Wednesday, June 10, 2009 | 4:33 p.m.
Land records often surprise us.
We expect deeds to be filed in the county records in a fairly timely manner. But many factors might prevent a grantee from recording the proof that the land he holds is legally his. The grantee might not have wished to pay the costs associated with recording the deed. The courthouse might be quite a distance and the grantee wanted to wait to record the deed until he had other business to transact. The grantee might have been called to war. Or perhaps the persons who held the original deed just didn't see the point of recording it until it came time to dispose of the land.
When we search for deed records we need to extend our searches well beyond the time frame we think is appropriate, we need to realize that property owners may not be the obvious persons, and we need to read critically. Three examples below illustrate why we must keep an open mind about land records.
The deed held by the Ebenezer Baptist Church near Hamilton, Harris County, Georgia, illustrates why we need to check well beyond reasonable time frames. Seaborn Jones Whatley deeded the "Deacons of the Baptist Church at Ebenezer, viz: A.S. Webster & R.M. Winfree, and their successors in office, A certain tract or parcel of land, being part of lot No. 108 in the 21st District of aforesaid County, whereon the Church building stands, to be by them enjoyed so long as said premises shall be occupied as a place of worship by the Baptist denomination, then to revert and belong to the original lot 108," containing roughly three acres of Whatley's farm.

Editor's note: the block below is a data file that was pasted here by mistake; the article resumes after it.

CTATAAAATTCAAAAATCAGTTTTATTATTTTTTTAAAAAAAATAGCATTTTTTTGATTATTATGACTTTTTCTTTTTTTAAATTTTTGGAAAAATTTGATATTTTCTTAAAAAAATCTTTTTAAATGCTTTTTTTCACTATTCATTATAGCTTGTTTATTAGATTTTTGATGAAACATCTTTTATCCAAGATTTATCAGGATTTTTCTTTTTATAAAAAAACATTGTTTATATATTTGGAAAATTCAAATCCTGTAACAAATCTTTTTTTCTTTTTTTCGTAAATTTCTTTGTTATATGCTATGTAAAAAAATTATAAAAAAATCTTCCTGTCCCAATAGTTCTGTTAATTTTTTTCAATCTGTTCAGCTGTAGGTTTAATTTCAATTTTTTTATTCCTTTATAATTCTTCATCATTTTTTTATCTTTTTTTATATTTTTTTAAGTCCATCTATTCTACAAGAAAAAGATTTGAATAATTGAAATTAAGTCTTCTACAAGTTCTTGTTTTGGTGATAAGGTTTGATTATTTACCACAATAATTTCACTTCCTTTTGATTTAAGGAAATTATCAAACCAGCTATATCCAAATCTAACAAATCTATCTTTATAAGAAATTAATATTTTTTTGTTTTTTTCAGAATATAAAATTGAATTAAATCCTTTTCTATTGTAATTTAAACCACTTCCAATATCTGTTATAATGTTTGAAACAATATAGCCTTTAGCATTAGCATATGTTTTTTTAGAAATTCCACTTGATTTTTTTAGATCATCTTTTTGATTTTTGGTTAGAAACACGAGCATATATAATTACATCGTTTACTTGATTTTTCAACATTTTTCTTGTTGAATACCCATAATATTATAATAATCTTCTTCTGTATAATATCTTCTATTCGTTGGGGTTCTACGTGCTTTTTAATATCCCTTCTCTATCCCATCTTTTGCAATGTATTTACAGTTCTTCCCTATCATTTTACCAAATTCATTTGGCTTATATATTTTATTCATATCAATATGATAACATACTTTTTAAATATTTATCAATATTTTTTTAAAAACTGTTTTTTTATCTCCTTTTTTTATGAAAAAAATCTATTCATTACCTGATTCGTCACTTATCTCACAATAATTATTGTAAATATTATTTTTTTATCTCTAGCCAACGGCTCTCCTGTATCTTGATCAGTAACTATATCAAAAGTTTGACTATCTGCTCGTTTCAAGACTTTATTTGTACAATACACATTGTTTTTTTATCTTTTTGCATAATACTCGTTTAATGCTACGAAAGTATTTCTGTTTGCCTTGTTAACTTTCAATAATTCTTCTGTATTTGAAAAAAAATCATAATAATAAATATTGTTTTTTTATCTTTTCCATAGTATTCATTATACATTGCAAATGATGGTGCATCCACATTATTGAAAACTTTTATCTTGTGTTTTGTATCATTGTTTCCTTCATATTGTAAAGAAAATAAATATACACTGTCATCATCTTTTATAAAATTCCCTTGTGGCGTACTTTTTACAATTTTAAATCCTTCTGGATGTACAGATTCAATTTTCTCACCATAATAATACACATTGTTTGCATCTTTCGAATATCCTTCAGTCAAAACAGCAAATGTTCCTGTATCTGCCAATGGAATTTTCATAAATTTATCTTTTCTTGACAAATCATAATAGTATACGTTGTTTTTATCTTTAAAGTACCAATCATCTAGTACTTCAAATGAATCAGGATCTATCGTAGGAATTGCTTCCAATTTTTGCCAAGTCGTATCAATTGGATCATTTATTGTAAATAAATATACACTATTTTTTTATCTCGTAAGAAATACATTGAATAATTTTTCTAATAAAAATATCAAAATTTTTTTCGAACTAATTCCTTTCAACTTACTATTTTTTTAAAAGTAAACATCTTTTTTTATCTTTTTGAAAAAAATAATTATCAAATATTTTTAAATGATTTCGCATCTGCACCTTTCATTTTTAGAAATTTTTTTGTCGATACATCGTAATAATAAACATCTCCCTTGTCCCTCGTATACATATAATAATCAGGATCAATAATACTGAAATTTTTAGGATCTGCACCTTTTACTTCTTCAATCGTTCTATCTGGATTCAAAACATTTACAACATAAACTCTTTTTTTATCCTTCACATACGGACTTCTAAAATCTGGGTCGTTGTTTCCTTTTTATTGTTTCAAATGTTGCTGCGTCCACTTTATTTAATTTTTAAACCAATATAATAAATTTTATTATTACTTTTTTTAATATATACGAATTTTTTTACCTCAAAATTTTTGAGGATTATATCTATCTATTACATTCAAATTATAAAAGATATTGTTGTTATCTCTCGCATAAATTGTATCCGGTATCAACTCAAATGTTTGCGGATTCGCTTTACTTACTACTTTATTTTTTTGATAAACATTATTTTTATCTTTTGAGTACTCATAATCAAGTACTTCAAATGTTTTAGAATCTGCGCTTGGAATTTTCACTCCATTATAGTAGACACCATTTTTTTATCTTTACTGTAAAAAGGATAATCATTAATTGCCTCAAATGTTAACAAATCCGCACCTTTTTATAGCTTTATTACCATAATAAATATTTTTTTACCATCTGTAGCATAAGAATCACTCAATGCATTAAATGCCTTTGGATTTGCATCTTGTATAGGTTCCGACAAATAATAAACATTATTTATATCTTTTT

Whatley signed the deed July 13, 1874, and "everyone" knew Whatley had deeded the land to the church. But no one filed the deed in the Harris County Courthouse on behalf of Ebenezer Baptist Church until Aug. 29, 1923 (Deed Book 4, p. 57), without explanation nearly 50 years after the original transaction took place, and long after Whatley and his three witnesses (heirs of Whatley) had died. The church still occupies its home on the Whatley farm.
Sirena Bush of Platte County, Mo., exemplifies why we need to be flexible when we seek index entries.
Sirena purchased 17 acres for $140 on Nov. 10, 1877. Sirena was a married woman who had given birth to her 11th child just seven months before, in April 1877. Sirena and her husband, James, bought and sold several parcels of land in nearby Buchanan County, Mo., and Atchison County, Kan., but other deeds named her as James's wife when the couple sold land jointly.
This was the sole deed that named only Sirena and was the family's only deed filed in Platte County. Sirena gave birth to her 12th child in April 1880, and Sirena, James, and the couple's 10 youngest children were enumerated on the Platte County property near Edgerton in the 1880 census. Sirena did not record her deed until five years after it was executed, Nov. 27, 1882 (Deed Book 14, pp. 47-48). Platte County records contain no deed whereby Sirena or any of her family members sold her property.
Elizabeth Hines of Laurens County, widow of [unnamed] Revolutionary Soldier, was a winner in the 1827 Georgia land lottery, receiving land lot (LL) 251 in the 6th District of Troup County. On Sept. 22, 1827, Elizabeth Hines deeded to her probable son, Thomas Hines, for "the Love, good will and affection I have and bearith unto" him, 202.5 acres in Troup County, LL 251 in the 6th District originally granted to Elizabeth Hines. Thomas Hines recorded his deed, Oct. 2, 187 (Deed Book A, p. 43).
The deed book copy erroneously notes that Hines recorded his deed Oct. 2, 1837. Only when the reader examines nearby recorded deeds and their dates does the ten-year mistake in the filing date become apparent.
Read deeds critically, look for them long after you think they should have been recorded, and be flexible when looking for names of the participants.
Stefani Evans is a board-certified genealogist and a volunteer at the Regional Family History Center. She can be reached c/o the Home News, 2275 Corporate Circle, Third Floor, Henderson, NV 89074, or [email protected].